Heating FAQ

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Heating is the single largest household energy expense, accounting for up to 50 percent of annual energy bills in colder regions of the country. In fact, the average American household spends more than $2,000 a year on energy bills.

With heating costs projected to rise nearly 40 percent this winter, the Air-Conditioning, Heating, and Refrigeration Institute (AHRI) and its partners have joined together to launch the 2 Degree Pledge campaign to educate homeowners about the steps they can take to maximize the efficiency of their home heating systems to reduce their energy bills — without compromising their comfort.

With just a couple degrees of change — whether it’s simply changing your system’s filter or installing new equipment — you can save energy, save money and help save the Earth.

Five Steps to Saving Energy…By Degrees

Homeowners can improve their heating equipment efficiency by taking one or more of the following steps:

1. Get a Checkup By a Qualified Contractor.

The only way to ensure the optimal performance of an air conditioning or heat pump system is to make sure it is installed correctly and then maintain it properly. A system that is not installed or maintained properly will result in reduced efficiency, less humidity control, and deliver less comfort. Look for an HVAC contractor with technicians certified by North American Technician Excellence (NATE).

FACT:  Efficiency is more than the rating on the equipment. If a heating and cooling system is not properly sized, matched and installed, it could up to 50 percent less efficient that its performance rating. More than half of all heating systems in U.S. homes do not perform to their rated efficiency as a result of improper installation, according to the Environmental Protection Agency (EPA).

2. Upgrade Equipment.

One the fastest ways to reduce your energy bills is to replace old equipment. A new system is a “green” system because it will use less energy, especially if it is installed correctly. Well before energy prices skyrocketed, heating and cooling equipment manufacturers were making highly efficient systems for homes. With the breadth of “green” product choices available today, consumers can easily make the right investment for their budgets.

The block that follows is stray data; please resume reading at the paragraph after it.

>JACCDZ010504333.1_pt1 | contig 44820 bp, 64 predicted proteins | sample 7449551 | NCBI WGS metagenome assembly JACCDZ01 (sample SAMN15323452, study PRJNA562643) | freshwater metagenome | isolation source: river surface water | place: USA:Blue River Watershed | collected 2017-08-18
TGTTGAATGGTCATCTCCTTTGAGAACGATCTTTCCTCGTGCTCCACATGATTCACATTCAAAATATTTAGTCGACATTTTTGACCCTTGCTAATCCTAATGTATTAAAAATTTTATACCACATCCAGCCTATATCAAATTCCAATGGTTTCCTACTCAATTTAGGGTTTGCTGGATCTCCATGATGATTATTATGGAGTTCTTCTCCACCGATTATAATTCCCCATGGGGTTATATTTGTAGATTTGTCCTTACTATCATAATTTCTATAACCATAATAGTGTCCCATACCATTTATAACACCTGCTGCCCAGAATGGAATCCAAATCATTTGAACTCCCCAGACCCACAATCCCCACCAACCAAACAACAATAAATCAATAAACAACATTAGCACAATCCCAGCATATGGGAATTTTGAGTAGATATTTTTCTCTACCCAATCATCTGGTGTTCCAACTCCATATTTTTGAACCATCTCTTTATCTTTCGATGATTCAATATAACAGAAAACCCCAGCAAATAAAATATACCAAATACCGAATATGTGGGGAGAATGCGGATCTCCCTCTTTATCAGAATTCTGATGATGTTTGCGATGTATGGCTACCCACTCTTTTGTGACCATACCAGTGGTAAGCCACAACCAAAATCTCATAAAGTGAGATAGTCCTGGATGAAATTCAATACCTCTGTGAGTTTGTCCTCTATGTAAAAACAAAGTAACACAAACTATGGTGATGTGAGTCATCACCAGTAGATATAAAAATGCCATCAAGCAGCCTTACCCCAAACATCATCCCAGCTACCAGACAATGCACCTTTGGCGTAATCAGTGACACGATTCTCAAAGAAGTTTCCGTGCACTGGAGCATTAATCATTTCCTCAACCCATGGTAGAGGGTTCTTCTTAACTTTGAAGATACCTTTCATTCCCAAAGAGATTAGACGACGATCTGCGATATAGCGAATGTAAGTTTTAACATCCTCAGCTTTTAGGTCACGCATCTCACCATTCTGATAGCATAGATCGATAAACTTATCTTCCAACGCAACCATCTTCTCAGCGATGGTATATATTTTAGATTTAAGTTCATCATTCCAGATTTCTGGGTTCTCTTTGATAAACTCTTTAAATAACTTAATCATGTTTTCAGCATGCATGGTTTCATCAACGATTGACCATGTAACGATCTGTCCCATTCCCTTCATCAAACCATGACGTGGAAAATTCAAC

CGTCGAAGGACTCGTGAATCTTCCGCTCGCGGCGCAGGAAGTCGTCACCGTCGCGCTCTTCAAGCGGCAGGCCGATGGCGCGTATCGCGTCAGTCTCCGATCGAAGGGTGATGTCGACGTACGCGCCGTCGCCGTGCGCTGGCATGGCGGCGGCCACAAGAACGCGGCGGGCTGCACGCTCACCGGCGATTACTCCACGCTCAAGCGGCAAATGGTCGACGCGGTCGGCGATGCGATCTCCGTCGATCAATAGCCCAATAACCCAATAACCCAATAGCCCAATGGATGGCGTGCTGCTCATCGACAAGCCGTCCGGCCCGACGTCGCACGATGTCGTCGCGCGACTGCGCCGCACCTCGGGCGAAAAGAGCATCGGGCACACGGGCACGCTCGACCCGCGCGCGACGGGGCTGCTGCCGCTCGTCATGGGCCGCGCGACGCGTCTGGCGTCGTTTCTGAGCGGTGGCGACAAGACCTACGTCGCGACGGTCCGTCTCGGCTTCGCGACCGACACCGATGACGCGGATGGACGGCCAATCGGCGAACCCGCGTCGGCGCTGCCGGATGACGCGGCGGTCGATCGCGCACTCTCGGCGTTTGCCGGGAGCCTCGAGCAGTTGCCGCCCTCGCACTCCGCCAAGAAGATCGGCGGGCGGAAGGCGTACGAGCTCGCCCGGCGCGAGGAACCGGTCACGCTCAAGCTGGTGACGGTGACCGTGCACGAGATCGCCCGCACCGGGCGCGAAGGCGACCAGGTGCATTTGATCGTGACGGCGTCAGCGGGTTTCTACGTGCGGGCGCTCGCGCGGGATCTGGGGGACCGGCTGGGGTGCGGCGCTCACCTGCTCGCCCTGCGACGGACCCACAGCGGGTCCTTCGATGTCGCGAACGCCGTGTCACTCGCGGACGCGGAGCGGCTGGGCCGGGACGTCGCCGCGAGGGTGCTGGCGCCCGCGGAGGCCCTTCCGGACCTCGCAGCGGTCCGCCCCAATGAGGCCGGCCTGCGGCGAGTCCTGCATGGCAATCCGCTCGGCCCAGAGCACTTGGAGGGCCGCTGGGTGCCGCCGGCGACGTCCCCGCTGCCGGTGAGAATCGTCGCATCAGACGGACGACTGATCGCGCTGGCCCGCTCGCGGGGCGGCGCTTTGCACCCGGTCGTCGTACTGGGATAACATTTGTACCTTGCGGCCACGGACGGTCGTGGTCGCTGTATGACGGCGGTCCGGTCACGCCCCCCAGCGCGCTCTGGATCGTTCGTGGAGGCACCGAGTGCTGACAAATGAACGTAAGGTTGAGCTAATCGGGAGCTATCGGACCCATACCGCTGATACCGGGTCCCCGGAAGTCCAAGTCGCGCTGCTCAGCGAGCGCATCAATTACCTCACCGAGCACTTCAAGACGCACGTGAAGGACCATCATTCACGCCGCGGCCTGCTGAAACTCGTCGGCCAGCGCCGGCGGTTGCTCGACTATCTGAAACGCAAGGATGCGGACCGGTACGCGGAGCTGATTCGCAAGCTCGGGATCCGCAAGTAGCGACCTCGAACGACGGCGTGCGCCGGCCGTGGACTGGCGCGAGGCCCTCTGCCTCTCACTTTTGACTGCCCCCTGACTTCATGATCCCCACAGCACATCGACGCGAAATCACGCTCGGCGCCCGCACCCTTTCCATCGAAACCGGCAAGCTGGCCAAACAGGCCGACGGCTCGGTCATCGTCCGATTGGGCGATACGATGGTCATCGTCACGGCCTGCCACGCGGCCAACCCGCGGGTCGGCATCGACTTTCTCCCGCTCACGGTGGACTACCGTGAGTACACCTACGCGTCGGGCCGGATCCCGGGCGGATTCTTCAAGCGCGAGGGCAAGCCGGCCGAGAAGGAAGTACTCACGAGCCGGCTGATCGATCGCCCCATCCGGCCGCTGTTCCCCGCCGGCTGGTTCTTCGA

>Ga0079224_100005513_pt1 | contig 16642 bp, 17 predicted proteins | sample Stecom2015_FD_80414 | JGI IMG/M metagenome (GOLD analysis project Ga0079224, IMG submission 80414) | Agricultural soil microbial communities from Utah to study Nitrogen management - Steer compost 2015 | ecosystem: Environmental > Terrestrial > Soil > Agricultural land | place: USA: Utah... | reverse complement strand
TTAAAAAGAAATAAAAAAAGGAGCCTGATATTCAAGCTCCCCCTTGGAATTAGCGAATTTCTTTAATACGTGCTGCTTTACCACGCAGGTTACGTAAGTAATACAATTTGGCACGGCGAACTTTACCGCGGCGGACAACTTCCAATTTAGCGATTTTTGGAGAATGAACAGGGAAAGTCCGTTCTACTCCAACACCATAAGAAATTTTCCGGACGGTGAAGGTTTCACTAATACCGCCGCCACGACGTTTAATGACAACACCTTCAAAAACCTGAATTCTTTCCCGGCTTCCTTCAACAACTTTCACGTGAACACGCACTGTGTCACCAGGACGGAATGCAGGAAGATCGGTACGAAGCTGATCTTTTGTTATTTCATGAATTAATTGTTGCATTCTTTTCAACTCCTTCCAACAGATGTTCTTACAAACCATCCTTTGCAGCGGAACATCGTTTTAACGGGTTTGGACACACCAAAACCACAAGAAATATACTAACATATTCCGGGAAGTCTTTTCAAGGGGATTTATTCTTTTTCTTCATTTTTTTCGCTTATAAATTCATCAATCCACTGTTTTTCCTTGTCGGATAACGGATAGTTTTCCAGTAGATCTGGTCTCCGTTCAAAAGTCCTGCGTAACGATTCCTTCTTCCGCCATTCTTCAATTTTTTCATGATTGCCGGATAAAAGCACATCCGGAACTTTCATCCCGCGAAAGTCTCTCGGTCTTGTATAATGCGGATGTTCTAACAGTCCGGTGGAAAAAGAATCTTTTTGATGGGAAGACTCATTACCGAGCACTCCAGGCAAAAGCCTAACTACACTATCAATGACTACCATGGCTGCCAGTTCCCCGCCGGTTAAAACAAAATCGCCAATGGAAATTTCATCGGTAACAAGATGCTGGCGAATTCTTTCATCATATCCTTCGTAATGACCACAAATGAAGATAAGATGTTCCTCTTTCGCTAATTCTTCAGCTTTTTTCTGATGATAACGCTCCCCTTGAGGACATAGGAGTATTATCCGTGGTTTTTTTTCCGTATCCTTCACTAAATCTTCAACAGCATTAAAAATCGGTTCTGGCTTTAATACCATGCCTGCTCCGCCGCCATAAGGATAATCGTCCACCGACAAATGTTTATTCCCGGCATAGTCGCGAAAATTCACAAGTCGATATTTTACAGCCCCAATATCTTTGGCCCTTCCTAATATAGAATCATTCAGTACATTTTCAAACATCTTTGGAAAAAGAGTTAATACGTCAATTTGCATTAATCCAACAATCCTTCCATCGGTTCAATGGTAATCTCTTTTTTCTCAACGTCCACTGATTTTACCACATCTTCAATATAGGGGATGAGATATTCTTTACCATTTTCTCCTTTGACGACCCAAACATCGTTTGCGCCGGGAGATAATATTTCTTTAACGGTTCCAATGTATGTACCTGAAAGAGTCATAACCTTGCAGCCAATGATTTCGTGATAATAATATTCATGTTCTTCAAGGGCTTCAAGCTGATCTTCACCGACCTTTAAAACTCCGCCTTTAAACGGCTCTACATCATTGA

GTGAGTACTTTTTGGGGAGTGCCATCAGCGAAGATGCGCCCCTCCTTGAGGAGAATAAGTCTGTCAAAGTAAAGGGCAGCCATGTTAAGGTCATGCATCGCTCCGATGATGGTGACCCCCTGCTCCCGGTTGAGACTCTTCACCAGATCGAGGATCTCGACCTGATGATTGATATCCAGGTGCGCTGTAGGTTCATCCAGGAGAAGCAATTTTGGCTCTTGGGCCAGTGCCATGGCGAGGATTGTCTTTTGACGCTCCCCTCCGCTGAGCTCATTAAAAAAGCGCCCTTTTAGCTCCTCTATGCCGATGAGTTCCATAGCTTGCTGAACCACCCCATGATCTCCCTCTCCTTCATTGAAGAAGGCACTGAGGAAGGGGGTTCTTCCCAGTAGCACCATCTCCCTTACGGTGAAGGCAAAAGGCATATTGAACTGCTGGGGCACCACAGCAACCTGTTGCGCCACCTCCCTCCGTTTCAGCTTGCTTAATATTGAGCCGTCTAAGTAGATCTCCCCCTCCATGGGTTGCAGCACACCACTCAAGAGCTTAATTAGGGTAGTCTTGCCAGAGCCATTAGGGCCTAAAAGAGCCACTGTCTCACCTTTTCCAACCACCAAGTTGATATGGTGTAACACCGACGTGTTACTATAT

FACT:  One in four furnaces in U.S. homes is more than 20 years old.

3. Install a Programmable Thermostat and Use It Properly.

Using a programmable thermostat properly can save about $180 a year on home energy bills. By adjusting the temperature merely two degrees, homeowners can save 10 percent on energy bills, without sacrificing their comfort. Set back thermostats when when consumers leave home for the day can result in significant energy savings, with no reduction in comfort.

FACT:  About 75 percent of North American homes do not have programmable thermostats.

4. Change Filter.

Replacing your system's filter once every one to two months is one of the easiest ways to reduce your home's energy costs. A dirty filter can greatly reduce a system's efficiency by causing it to work harder to draw in air.

FACT:  Energy cost savings can be 10 times the initial filter cost for a standard pleated filter and four to five times the initial filter cost for higher efficiency final filters. This means filters can pay for themselves by helping to maintain the system’s optimal efficiency.

5. Seal Ducts/Windows and Insulate Walls.

The harder equipment has to work to heat a home, the higher the energy bills. Although windows, doors, and outside walls contribute to air leakage, the biggest holes are usually hidden from view and connect the house to the attic, crawl space, or basement. Reducing air leakage by sealing ducts and windows typically costs less than $200 for the average home.

FACT:  Excess air leakage in homes can increase heating and cooling bills by 30 percent. Gaps and compressed areas of insulation can cut the energy-saving potential of insulation by over 25 percent.

Pledging to be part of the solution by making smart decisions regarding your home heating and cooling systems is a win-win proposition for consumers and the environment.